Earned Income Tax Credit change gives people power
For more than 30 years, the Earned Income Tax Credit (EITC) has been one of the most effective ideas for lifting millions of working people from poverty while growing our economy.
Dating back to when President Reagan called the EITC the “best anti-poverty, best pro-family, and best job creation measure” we have, Republicans and Democrats have long supported a strong EITC. In his most recent budget, President Obama proposed making the EITC even stronger by expanding it to help workers without children and to give younger workers a boost by reducing the minimum eligibility age from 25 to 21. These are smart reforms that will help put more workers on firmer financial footing.
Here in Chicago, we are introducing another reform that will help working families stretch their paychecks from the beginning of the month to the end of the month: give workers the choice of receiving their EITC in regular payments throughout the year. This is an idea we are testing this year in Chicago.
Right now, EITC recipients are forced to rely on one lump-sum payment at tax time. This forces too many working families who live paycheck-to-paycheck to rack up significant debt in order to make ends meet. Many families turn to predatory lending products like payday loans to bridge this gap, fueling a billion dollar industry that imposes fees and interest ranging from 40 to 700 percent.
We can do better than this. Our residents deserve an option where they will not be taken advantage of financially.
Here in Chicago, we are road testing an idea that has been proven to work in countries like the United Kingdom and Canada. We are launching a pilot program that will provide 500 Chicago Housing Authority residents with quarterly payments in advance of their year-end payment.
This will mean that people who depend on their EITC check to help them catch up and pay off bills, won’t have to wait until tax time to receive it. Instead, they will get regular quarterly payments to help them cover expenses and build savings throughout the year.
Our pilot will help create a foundation for expanding this idea across the rest of the city.
Several years ago, the Obama Administration ended a decade-old program that allowed people to receive advances on their EITC payments. This program had the right idea but executed it the wrong way. Rather than make it easier for people, it forced employers to administer the option and made it difficult for recipients. As a result, the process was too cumbersome and many people chose not to take advantage of it. Chicago’s approach cuts out the middle man and instead uses the City’s free tax preparation assistance service to sign up participants and distribute the advance payments.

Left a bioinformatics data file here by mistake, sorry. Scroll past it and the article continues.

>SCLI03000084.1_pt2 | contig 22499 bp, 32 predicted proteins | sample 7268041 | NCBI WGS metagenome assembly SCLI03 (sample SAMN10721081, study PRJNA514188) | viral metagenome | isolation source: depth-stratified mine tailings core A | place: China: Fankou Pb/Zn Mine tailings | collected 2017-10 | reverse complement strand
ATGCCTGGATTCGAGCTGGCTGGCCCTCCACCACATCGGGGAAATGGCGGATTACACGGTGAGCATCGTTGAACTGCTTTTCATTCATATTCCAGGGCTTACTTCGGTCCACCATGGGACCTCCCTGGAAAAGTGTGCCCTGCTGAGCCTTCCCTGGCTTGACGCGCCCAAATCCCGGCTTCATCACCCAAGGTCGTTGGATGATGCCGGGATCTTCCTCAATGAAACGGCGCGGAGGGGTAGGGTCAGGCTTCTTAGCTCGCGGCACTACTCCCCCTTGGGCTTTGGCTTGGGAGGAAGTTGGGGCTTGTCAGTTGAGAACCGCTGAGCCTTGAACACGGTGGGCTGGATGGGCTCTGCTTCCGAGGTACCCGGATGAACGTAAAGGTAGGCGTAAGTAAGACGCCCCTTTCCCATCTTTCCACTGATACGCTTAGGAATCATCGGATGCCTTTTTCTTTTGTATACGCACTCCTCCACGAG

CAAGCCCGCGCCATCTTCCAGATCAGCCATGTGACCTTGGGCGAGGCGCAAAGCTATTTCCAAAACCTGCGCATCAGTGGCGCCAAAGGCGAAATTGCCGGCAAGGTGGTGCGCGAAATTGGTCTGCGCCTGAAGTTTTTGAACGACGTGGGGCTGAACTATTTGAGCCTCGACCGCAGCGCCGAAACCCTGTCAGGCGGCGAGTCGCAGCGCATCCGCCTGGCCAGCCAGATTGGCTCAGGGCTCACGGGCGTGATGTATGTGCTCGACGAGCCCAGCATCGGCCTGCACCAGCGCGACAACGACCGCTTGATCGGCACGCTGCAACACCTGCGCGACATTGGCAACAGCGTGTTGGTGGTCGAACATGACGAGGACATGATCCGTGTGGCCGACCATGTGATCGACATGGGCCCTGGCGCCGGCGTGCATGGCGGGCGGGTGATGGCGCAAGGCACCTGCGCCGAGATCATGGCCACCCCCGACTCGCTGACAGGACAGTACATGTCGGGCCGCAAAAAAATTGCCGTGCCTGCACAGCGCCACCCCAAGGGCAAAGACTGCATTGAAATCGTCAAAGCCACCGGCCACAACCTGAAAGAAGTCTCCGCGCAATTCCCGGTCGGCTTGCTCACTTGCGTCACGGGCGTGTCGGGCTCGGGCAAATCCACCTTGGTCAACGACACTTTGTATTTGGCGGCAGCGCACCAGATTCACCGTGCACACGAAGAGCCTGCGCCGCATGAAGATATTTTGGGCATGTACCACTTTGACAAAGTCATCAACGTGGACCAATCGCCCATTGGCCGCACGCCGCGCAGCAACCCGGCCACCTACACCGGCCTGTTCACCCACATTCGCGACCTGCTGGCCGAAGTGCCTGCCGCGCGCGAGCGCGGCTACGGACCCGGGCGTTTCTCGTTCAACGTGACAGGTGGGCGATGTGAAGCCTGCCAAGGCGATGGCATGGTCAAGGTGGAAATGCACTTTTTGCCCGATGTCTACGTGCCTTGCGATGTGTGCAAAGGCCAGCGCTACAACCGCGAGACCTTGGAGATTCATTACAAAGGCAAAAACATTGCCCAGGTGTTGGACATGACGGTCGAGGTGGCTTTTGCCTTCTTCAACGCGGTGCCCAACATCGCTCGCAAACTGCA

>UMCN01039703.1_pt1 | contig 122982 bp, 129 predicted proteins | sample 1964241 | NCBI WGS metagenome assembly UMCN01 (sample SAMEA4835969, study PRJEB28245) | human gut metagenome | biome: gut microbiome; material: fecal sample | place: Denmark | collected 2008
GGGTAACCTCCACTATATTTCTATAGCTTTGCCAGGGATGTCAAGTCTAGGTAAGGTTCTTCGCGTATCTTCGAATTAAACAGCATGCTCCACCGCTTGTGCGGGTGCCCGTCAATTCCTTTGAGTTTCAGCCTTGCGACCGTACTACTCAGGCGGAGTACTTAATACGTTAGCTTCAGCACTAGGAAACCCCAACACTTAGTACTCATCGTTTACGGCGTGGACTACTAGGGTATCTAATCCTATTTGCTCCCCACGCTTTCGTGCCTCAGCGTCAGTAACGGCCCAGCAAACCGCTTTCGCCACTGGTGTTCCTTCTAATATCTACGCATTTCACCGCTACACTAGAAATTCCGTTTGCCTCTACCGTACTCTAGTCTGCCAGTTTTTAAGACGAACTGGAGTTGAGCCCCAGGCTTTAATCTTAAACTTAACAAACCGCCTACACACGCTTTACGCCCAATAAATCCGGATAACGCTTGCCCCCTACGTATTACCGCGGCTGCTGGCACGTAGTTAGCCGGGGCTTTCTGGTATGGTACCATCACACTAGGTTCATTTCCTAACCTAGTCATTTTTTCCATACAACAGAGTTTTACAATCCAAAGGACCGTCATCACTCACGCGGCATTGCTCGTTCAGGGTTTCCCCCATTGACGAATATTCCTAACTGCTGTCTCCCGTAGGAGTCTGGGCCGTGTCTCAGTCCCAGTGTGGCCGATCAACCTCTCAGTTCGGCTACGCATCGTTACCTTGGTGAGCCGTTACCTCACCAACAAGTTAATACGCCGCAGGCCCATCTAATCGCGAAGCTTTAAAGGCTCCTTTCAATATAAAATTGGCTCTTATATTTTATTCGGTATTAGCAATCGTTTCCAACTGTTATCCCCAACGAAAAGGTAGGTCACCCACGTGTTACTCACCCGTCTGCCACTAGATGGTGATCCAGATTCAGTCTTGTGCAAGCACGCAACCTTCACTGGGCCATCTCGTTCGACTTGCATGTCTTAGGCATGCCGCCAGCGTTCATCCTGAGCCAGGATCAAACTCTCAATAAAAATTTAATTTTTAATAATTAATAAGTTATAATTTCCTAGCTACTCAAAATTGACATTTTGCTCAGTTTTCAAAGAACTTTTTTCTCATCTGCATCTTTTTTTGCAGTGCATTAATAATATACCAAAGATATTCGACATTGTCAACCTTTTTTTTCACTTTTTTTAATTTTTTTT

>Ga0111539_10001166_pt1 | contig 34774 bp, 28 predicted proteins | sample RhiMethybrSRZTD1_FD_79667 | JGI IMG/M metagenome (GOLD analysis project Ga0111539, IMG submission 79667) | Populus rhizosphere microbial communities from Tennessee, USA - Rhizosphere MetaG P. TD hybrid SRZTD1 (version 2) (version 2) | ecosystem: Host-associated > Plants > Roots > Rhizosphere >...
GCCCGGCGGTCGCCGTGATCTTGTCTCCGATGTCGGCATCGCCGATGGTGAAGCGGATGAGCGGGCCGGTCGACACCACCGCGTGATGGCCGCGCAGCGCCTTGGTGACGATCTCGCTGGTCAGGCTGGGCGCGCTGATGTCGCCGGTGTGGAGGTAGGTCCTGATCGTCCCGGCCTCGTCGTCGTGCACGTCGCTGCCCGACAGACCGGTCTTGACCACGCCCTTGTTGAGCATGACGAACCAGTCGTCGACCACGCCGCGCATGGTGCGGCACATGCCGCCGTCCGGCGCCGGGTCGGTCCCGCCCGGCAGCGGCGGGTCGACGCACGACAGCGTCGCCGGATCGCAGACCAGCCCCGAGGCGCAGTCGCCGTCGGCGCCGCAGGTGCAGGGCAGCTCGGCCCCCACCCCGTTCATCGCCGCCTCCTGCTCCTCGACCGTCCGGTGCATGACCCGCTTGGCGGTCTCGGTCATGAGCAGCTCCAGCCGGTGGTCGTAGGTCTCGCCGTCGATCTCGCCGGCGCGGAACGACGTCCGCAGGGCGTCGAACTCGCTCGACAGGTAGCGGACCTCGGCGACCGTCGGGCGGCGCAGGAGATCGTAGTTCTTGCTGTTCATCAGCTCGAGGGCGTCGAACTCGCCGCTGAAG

Paying out the EITC in installments throughout the year gives people more economic power from their paycheck. It gives them less need to look to credit cards or predatory refund anticipation loans in order to make ends meet.
A strong EITC benefits the whole economy. Each year, the EITC lifts more than 6 million people out of poverty. This money oftentimes makes a critical difference every month for each recipient and their family. It also stimulates local economies because the typical EITC recipient spends $1.50 to $2 for each dollar of the refund they receive.
This is why I have fought to expand the EITC throughout my career. During my time in the Clinton Administration we doubled the size of the EITC, helping launch the only period during the past 40 years when income disparity actually shrank, and all during a time of economic expansion. In Illinois, I strongly supported the state’s doubling of its EITC in 2011. And as Mayor of Chicago, I have increased funding year after year for the City’s free tax preparation program, which this year will help 23,000 households claim $45 million in refunds and save $4.5 million in fees. Our new approach in Chicago and what the president has proposed in his budget are the right things to do for working people. That’s because the key word in Earned Income Tax Credit has always been “earned.” This is money that working people have already earned through their hard work.
By helping more people claim it and by supporting these commonsense reforms, we can finally make good on a promise we should make to everyone who works in America — that if you work hard, you should never have to live in poverty.
Rahm Emanuel is the mayor of Chicago.